The image house located at the lowest terrace of the temple can be identified as the main monument of archaeological interest. The original image house has been positioned under an overhanging rock with a small Stupa inside the drip-ledged cave at the further end (Chutiwongs et al., 1990). With all the modern additions, the present image house consists of several chambers, viz; the front hall, the antechamber and the cella. 

On both sides of the main entrance to the front hall of the image house, panels showing the figures of the fierce aspects of the Hindu god Siva, namely, Aghora to the west and Vatuka to the east are found (Chutiwongs et al., 1990; Priyadarshani & Gunasena, 2017). These two figures show similarities in style to the same pair found in Gangarama Viharaya (Chutiwongs et al., 1990). The inner walls of the front hall are filled with paintings depicting the heaven and hell scenes and the Jataka stories of Buddha such as Vessantara, Telapatta, Culladammapala, etc. (Chutiwongs et al., 1990; Priyadarshani & Gunasena, 2017). The ceiling is decorated with various motifs including nine planetary deities and twelve zodiac signs. 

On the inner walls of the antechamber are murals and sculptures depicting the Suvisi Vivaranaya (Buddha to be receiving the blessing from 24 previous Buddhas). On the ceiling, the figures of a row of forty-six Arhats holding flowers, designs of rosettes and lotus medallions and the painting called Gaja-vrsabha or Ath-Gon Satana (battle between a tusker and a bull) are found. 

A recumbent Buddha image under the overhanging rock facing the main entrance, is in the cella, on the north wall. The west wall also accommodates a reclining Buddha statue while the south wall supports another Buddha image. Other walls are filled with murals showing the figures of Arhats, Ganesha, Vibhishana with his horse and Saman with his elephant and the images of Kataragama and Visnu (Chutiwongs et al., 1990). In general, the traditional-style paintings found in the Dowa shrine show similarities to the paintings in Randombe Sangharaja Viharaya, Kottimbulvala Viharaya and Devinuwara Viharaya (Chutiwongs et al., 1990). A series of copied murals of the Kelaniya Viharaya paintings by Solias Mendis are found on the walls of the ambulatory of the shrine (Chutiwongs et al., 1990).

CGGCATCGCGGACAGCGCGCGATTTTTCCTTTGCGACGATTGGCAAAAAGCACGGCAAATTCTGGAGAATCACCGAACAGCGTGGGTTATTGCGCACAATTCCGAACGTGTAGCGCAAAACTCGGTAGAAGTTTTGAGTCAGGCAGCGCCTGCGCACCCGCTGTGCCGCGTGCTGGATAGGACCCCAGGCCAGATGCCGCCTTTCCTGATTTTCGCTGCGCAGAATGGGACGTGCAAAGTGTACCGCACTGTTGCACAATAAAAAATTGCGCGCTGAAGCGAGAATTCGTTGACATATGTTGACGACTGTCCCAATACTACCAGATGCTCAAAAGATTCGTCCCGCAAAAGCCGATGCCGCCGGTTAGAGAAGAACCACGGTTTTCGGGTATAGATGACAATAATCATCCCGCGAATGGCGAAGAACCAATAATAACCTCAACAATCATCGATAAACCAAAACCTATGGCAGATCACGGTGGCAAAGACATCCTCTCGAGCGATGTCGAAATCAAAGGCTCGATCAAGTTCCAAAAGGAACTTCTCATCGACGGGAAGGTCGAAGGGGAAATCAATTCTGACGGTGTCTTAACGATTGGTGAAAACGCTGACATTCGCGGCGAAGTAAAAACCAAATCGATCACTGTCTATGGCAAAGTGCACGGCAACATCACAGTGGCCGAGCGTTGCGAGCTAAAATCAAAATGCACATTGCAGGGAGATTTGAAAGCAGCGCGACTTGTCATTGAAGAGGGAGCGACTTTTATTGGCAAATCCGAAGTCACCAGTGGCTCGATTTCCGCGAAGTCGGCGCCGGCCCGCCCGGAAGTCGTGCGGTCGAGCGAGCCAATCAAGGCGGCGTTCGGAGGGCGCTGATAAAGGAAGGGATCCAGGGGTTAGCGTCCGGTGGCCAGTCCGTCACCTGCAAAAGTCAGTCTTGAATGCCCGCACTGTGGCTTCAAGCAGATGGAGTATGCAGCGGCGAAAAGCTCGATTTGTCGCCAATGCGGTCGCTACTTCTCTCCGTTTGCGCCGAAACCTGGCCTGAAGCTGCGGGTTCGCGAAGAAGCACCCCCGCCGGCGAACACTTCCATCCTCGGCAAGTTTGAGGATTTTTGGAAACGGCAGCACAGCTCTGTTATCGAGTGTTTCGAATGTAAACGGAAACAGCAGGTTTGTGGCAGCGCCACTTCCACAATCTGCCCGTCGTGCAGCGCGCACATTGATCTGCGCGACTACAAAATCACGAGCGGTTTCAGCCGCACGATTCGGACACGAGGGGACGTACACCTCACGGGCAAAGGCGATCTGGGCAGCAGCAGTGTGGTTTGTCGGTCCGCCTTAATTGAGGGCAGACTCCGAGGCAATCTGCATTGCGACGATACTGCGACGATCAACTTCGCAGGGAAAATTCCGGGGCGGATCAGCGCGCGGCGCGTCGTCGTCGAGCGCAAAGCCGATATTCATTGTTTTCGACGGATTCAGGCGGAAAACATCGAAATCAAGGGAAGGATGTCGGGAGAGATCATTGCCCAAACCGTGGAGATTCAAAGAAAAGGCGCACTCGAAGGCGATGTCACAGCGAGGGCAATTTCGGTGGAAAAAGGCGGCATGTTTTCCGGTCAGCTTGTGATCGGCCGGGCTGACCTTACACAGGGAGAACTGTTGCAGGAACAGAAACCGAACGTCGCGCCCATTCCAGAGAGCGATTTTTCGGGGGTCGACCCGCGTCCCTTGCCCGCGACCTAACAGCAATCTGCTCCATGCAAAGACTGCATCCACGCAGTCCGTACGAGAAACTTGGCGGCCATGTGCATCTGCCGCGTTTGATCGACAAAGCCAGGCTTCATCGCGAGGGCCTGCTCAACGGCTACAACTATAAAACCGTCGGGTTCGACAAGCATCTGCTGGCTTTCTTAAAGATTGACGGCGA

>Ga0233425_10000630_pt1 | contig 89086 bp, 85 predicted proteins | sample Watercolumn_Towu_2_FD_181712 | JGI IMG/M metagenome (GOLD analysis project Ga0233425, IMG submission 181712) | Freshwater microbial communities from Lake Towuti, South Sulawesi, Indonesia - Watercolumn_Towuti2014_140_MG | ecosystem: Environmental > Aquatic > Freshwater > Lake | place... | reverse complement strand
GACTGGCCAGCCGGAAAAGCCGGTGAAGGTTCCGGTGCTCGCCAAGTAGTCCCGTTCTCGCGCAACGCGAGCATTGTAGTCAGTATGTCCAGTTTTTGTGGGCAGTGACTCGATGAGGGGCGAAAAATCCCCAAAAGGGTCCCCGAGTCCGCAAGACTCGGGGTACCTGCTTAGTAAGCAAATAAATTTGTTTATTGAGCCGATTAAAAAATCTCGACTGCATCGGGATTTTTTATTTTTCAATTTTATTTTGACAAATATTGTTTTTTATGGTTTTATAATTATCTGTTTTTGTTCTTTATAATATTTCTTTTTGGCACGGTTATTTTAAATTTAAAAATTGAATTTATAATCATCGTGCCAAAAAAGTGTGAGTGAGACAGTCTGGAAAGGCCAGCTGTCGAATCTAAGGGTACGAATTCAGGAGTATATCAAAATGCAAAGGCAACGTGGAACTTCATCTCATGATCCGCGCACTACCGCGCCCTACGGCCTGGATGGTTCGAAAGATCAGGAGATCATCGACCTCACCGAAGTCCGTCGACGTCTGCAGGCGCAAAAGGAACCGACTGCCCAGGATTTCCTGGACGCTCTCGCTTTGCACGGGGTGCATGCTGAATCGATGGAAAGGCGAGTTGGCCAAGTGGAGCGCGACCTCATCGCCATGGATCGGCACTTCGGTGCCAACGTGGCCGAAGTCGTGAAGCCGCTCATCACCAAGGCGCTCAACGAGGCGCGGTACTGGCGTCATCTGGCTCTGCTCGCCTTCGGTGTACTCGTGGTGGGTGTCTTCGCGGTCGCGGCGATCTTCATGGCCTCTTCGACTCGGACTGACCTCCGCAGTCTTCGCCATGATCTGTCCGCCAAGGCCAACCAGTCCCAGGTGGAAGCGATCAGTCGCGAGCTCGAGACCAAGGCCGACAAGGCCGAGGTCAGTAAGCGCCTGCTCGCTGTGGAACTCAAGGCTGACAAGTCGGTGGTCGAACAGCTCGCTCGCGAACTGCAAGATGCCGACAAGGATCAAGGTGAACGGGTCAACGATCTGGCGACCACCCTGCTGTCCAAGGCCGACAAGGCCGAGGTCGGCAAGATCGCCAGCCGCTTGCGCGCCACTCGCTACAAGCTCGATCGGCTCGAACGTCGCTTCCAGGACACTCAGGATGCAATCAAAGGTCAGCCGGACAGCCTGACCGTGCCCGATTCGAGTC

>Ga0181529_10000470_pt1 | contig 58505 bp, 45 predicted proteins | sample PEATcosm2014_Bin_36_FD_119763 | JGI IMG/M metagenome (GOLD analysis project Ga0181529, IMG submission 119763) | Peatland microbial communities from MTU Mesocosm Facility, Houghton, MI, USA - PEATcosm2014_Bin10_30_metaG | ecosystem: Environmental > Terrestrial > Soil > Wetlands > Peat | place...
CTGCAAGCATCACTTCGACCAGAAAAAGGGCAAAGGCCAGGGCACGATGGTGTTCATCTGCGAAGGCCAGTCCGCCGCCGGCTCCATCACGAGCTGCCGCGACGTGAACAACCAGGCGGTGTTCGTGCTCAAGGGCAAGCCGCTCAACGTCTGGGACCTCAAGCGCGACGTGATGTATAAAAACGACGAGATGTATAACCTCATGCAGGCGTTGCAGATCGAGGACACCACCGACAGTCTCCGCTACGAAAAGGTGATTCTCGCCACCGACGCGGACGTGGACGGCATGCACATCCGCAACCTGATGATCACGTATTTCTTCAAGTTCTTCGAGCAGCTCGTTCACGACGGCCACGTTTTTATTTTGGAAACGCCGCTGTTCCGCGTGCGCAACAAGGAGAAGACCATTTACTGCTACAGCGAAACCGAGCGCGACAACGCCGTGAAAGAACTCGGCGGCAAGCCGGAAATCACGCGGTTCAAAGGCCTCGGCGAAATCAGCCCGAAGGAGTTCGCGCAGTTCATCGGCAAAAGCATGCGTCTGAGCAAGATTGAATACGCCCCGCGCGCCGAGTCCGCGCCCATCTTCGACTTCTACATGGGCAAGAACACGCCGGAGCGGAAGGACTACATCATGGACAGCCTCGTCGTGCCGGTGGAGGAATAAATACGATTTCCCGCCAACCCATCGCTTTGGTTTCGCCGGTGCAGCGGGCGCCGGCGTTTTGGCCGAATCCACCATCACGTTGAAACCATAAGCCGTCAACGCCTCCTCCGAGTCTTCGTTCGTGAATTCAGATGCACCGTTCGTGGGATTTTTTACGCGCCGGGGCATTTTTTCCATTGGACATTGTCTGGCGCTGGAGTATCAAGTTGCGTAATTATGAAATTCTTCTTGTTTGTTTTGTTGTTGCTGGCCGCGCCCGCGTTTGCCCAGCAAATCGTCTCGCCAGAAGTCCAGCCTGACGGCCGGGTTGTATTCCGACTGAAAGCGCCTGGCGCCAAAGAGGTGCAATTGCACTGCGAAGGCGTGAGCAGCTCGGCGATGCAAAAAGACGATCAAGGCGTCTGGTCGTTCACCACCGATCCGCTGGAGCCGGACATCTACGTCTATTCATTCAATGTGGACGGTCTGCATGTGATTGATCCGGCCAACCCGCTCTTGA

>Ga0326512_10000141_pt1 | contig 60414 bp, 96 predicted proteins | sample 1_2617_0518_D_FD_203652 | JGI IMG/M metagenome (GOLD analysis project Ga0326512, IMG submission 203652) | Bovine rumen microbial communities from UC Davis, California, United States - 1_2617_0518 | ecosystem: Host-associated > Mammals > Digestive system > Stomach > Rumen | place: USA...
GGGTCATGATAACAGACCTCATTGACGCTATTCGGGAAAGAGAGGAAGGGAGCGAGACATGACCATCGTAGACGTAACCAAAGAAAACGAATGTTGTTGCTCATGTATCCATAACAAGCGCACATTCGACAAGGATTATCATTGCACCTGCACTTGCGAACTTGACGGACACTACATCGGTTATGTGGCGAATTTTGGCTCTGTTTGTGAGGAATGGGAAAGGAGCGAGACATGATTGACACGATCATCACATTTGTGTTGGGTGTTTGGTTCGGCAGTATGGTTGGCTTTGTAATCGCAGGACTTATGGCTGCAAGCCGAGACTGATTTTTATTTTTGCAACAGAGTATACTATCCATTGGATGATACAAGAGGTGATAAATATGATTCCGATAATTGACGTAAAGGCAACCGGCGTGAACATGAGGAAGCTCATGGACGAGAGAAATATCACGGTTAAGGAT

A protected site
The image house with ancient paintings, ancient Stupa and the statue on the slab of rock in the premises of Dova Raja Maha Vihara in Dova village in the Grama Niladhari Division No. 69-D of Dova in Ella Divisional Sectetary’s Division are archaeological protected monuments, declared by two government gazette notification published on 1 November 1996 and 1 June 2023.

The Stupa Reclining Buddha statue Kandyan era paintings An inscription ? .
1) Chutiwongs, N.; Prematilleke, L.; Silva, R., 1990. Sri Lanka Bithu Sithuwam: Dova (Paintings of Sri Lanka: Dova). Archaeological Survey of Sri Lanka: Centenary publication. Central Cultural Fund. ISBN: 955-613-008-X. pp.37-47.
2) De Jayawardena, U.S., 2015. A Study on the present states of different rocks of ancient monuments in Sri Lanka. G. Lollino et al. (eds.), Engineering Geology for Society and Territory–Volume 8. Springer International Publishing Switzerland. pp. 43-46.
3) Priyadarshani, S.A.N.; Gunasena, I.P.P., 2017. Pauranika Sthana Ha Smaraka: Badulla Distrikkaya (In Sinhala). Department of Archaeology. ISBN: 955-9159-48-8. pp.16-18.
4) The Gazette of the Democratic Socialist Republic of Sri Lanka. No: 948. 1 November 1996.
5) The Gazette of the Democratic Socialist Republic of Sri Lanka; Extraordinary. No: 2334/41. 1 June 2023. p.4A.

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This page was last updated on 3 December 2023